In view of this, the exemption of women from positive time bound commandments is a (decree) of the Torah. Also, the Rabbis never obligated women (in these commandments) since there is no reason to do so. Indeed, there is a reason to exempt women from these commandments specifically for the reasons that the Torah exempts them.
And besides the reasons for the Torah which are unknown to regular people and to the great scholars, and we are required to believe that there are great reasons of Hashem who gave the Torah, (besides this), there are (non-ultimate) reasons revealed to everyone. (In the matter of the exemption of women from positive time bound mitzvahs) the average woman is not wealthy and has responsibility to raise sons and daughters. This (task) is most important work for Hashem and His Torah and so Hashem made each species so that the woman should raise the offspring. Humans are no exception. The nature of women enables them to raise children. Along those lines, it (the burden) was made easier on the women by not requiring them to learn Torah and to perform positive time bound mitzvahs.
(However) even if the order of the world were to change and all women were wealthy all the time and it were possible to give over the children to men and women (to raise them as is done) in our country, the Torah’s law cannot change and neither can that of the Rabbis. It is useless to fight this. Even with the agreement of the entire world, there is no power to change (the Torah) one iota. The women who stubbornly wage war to make such changes are committing heresy.
Women are permitted to perform (certain) commandments for which they are not obligated and receive divine reward for such performance. And also according to the view of Tosfos, (women) are permitted to make a blessing (on such commandments) as is our custom. (It is our custom also for women to be permitted) to fulfill the commandments of shofar and luluv and to make blessings (on these). Therefore, concerning tzitzis, a woman who wants can dress in a garment not designed for men, as long as this garment has four corners to it, and attach tzitzis to fulfill this commandment.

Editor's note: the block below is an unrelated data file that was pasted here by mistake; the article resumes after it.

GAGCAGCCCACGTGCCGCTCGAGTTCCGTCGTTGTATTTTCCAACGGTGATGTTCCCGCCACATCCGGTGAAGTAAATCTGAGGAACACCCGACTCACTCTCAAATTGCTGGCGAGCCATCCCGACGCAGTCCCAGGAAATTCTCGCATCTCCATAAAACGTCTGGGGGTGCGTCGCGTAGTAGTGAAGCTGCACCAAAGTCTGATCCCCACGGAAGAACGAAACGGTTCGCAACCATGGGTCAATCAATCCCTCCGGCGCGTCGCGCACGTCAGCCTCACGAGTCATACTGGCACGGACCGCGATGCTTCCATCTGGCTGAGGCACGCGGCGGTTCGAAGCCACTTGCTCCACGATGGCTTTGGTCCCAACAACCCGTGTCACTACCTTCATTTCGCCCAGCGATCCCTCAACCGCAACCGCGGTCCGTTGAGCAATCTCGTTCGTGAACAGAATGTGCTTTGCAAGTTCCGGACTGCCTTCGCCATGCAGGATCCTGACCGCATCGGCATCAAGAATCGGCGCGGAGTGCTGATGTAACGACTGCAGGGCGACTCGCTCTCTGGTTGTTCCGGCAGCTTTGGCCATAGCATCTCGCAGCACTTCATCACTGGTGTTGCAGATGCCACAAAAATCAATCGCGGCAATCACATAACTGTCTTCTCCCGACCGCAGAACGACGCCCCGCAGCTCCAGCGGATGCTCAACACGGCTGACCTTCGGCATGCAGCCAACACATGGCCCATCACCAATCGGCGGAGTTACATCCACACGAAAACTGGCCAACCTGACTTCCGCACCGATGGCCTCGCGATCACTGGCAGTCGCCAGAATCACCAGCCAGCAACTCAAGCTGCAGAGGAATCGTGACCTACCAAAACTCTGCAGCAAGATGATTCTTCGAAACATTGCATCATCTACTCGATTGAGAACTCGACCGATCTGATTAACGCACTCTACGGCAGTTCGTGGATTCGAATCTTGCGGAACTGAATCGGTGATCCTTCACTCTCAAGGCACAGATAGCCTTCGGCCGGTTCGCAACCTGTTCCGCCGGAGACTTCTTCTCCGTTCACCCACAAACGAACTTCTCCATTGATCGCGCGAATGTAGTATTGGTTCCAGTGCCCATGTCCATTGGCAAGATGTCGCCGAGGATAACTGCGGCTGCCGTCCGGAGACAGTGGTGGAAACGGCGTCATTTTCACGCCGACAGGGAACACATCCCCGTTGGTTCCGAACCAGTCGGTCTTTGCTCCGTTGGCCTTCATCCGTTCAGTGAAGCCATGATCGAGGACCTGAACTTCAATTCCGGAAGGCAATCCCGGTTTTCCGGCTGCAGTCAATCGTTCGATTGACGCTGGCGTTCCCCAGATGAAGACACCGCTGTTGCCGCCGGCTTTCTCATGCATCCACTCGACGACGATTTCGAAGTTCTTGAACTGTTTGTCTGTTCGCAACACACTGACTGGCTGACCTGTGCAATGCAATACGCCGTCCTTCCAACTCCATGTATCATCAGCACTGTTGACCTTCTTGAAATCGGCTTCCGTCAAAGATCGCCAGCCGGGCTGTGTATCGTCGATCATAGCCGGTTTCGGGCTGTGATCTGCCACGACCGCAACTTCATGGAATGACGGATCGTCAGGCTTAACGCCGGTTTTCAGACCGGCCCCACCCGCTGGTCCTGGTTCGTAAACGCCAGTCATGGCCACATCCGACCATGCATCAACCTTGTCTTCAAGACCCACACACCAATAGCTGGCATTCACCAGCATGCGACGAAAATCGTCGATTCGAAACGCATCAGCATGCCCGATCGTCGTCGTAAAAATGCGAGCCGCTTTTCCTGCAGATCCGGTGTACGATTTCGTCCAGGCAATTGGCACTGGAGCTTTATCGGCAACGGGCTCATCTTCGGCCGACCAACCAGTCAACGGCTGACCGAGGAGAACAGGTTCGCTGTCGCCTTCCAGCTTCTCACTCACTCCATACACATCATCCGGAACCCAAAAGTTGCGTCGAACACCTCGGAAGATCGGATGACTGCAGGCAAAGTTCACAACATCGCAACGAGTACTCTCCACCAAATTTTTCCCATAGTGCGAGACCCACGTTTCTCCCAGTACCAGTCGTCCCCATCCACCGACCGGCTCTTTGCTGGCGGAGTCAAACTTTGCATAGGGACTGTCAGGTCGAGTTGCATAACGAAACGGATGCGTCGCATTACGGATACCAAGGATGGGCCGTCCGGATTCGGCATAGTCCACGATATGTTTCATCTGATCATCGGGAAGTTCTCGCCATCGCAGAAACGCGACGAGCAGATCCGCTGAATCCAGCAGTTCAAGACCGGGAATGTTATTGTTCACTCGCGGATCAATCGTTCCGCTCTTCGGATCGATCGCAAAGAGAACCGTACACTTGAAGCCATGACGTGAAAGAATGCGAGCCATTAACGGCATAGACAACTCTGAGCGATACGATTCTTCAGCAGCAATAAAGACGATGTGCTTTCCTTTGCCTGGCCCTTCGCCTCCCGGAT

Concerning the wearing of tfellin, Tosfos writes in Eruvin 96, divray hamaskil: myachal, that (this commandment) should not be performed (by women). Tfellin requires tremendous care to keep the body in (halachic) cleanliness and to focus one’s attention. For this reason even men who are obligated in tfellin limit their wearing (of tfellin) from all day to during morning prayers. The Rema holds similarly (Choshen Mishpat, 98:3). Targum Yonason, on the verse: “There should not be a man’s clothing on a woman” (holds) that (women should not wear) tzitzis or tfellin since they are garments of men. Tosfos does not believe there to be such a Targum Yonason. This (performance of non-obligatory commandments by a woman) applies only if her soul yearns to perform the commandment even though she is not commanded. (It is another matter) if her intention is to protest against the Holy One and His Torah. Such a posture is not congruent with the performance of a commandment. Indeed, it is a forbidden act and an act of apostasy. Since (such a woman) is trying to amend Torah law.